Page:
Emerson College’s only independent, student-run newspaper since 1947

The Berkeley Beacon

Emerson College’s only independent, student-run newspaper since 1947

The Berkeley Beacon

Emerson College’s only independent, student-run newspaper since 1947

The Berkeley Beacon

Emerson professor works to build bridges overseas

Image courtesy of David Gerzof Richard

Public Relations Professor in the Department of Communications Studies David Gerzof Richard was named honorary consul of Iceland to Boston by the Ministry for Foreign Affairs of Iceland. Through Richard’s time with Emerson and within the public relations sector, he has fostered a connection with the country and served as a bridge between Iceland and Boston by exercising his knowledge of both regions in a diplomatic manner. 

Richard’s office now serves as a visual representation of his position. His bookshelves house the typical office stationery and books, with the recent addition of a plaque from the Icelandic government, a symbol of his service. 

“​​Part of my role is to facilitate dialogue, business communication, you name it, between the good people of Iceland and the good people of Boston and Massachusetts as a whole,” Richard said. 

The Embassy of Iceland is located in Washington, D.C., yet its consulates are stationed across the United States. Richard will work with individuals in the Boston area who seek to engage with Iceland in any way, whether for travel or business. The same applies to individuals in Iceland looking to connect with the Boston community.

“You’re working as a liaison between the Icelandic government and the local Boston community, so I’m promoting economic development, economic opportunities [and] the consular services.”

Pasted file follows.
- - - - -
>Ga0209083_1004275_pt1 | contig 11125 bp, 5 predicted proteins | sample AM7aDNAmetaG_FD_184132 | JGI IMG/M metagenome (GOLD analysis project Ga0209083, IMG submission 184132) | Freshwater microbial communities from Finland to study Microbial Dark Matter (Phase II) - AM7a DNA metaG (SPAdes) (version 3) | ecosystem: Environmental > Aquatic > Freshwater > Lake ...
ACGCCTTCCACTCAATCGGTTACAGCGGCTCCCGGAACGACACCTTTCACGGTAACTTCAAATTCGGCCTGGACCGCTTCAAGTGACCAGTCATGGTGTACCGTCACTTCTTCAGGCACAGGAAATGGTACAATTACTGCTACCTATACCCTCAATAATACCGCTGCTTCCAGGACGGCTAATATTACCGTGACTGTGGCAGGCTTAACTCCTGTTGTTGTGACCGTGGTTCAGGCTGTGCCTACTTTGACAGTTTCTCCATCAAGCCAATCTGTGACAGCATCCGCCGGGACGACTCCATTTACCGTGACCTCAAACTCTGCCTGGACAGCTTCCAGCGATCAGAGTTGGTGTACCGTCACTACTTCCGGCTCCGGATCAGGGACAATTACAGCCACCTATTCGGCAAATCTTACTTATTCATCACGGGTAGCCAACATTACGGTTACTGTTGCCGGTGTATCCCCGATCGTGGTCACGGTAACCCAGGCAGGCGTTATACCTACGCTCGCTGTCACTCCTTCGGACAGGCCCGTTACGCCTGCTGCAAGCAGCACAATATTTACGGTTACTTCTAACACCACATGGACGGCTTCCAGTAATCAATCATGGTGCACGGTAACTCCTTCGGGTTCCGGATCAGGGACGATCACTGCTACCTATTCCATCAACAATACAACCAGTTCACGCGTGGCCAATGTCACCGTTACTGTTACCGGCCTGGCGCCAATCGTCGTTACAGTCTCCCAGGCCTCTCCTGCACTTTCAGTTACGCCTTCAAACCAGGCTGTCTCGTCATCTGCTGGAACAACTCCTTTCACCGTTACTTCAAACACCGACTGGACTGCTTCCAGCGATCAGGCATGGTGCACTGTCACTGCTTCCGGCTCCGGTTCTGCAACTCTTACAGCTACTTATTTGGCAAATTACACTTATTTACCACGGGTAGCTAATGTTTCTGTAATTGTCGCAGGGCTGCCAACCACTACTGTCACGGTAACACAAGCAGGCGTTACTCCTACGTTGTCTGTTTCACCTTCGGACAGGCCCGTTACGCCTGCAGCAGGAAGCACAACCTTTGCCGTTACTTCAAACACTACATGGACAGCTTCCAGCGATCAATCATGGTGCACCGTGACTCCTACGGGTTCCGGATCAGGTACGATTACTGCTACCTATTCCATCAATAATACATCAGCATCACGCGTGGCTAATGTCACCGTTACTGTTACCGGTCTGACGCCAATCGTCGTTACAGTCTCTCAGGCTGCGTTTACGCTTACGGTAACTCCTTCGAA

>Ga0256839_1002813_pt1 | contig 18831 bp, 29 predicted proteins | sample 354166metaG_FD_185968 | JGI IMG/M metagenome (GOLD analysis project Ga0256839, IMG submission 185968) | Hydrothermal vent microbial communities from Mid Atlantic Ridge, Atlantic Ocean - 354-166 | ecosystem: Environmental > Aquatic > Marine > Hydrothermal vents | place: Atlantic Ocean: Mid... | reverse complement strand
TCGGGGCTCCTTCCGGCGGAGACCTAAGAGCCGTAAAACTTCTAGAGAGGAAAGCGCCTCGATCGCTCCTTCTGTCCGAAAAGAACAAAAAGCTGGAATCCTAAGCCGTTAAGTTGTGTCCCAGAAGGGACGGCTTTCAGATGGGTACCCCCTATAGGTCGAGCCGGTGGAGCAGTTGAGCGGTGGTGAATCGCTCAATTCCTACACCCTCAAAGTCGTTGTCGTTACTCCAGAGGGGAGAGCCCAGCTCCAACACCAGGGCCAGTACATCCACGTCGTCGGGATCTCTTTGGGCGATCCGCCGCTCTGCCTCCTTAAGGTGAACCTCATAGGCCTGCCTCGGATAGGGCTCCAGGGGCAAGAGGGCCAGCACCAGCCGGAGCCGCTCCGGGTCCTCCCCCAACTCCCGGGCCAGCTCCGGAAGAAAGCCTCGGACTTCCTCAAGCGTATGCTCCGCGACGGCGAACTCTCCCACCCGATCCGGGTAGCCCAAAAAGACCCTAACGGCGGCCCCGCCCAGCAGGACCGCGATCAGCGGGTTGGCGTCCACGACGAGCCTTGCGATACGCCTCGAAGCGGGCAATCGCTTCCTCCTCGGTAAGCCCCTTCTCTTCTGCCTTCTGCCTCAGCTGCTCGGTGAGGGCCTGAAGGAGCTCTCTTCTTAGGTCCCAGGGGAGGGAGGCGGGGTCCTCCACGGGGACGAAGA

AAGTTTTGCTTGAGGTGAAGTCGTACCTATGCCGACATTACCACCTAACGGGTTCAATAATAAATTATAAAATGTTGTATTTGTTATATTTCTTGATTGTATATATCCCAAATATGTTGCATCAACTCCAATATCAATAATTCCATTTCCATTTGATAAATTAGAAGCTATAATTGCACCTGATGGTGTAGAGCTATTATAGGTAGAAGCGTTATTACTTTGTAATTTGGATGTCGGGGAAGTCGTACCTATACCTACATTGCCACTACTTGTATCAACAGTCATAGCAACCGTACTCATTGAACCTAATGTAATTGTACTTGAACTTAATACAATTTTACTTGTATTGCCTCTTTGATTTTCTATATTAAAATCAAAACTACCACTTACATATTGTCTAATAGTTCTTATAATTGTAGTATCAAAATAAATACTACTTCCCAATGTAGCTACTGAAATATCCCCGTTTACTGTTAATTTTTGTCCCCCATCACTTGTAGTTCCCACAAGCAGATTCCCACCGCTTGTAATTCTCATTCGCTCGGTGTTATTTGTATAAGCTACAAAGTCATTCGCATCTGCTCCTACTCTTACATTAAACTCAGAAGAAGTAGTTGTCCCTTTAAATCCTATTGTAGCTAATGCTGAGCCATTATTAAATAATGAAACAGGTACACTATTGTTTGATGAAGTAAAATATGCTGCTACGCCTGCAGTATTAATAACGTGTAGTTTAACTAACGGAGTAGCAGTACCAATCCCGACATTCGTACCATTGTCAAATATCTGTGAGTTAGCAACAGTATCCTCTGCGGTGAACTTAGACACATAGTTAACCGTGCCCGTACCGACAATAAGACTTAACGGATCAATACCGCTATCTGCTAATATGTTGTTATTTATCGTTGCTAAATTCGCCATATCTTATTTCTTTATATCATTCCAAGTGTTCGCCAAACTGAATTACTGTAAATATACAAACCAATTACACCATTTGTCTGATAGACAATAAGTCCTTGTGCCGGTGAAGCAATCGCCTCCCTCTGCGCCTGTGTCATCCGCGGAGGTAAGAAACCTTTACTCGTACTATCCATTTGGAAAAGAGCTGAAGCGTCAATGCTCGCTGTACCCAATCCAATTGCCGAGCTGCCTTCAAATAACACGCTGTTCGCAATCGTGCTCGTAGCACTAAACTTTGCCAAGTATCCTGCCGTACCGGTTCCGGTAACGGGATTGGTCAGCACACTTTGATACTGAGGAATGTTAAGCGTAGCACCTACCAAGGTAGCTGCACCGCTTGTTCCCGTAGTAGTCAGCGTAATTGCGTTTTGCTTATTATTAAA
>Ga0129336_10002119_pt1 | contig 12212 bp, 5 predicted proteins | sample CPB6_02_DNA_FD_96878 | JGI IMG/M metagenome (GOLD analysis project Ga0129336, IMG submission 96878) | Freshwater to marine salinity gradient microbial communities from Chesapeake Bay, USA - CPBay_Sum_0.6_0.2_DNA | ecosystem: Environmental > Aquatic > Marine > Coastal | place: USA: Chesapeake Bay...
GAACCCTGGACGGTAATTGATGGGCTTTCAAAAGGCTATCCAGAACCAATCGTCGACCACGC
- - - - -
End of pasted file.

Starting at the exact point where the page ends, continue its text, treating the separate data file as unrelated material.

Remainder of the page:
Before becoming a professor at Emerson 20 years ago, Richard was a student on campus and got his master’s degree in communications. His former peer, Hlynur Gudjonsson, an Emerson alum who currently serves as ambassador of Iceland to Canada and Costa Rica, nominated Richard for the position. 

While Richard was a student at Emerson, the chair of communications studies and co-director of the Center for Global Communication, Gregory Payne, was one of his professors. Payne was a representative with UNICEF at the time and had a connection for his students to work with the Queen of Jordan, Noor Al Hussein. Richard and a few other students of Payne’s worked together to represent Boston as part of a landline campaign Queen Noor was visiting the city to address. 

“David’s been very creative throughout his time,” Payne said. “When he was an undergrad, he was an entrepreneur who created one of the first abilities to use global phone service, and this was as a student.  He’s someone I’ve admired since I had him as a student. He’s what I would call a disruptive leader. He looks at where people are, and he pushes people forward. I admire that quality.” 

Upon graduating, Richard accumulated expertise in public relations, which he seeks to apply to his new position. He has gained knowledge of Icelandic culture through his public relations agency, BIG FISH PR, which he founded 25 years ago. For ten years, BIG FISH PR represented Iceland in trade and tourism by doing public relations through digital media. His agency also represents PLAY Airlines, which frequently flies flights from Boston to Iceland and other European countries.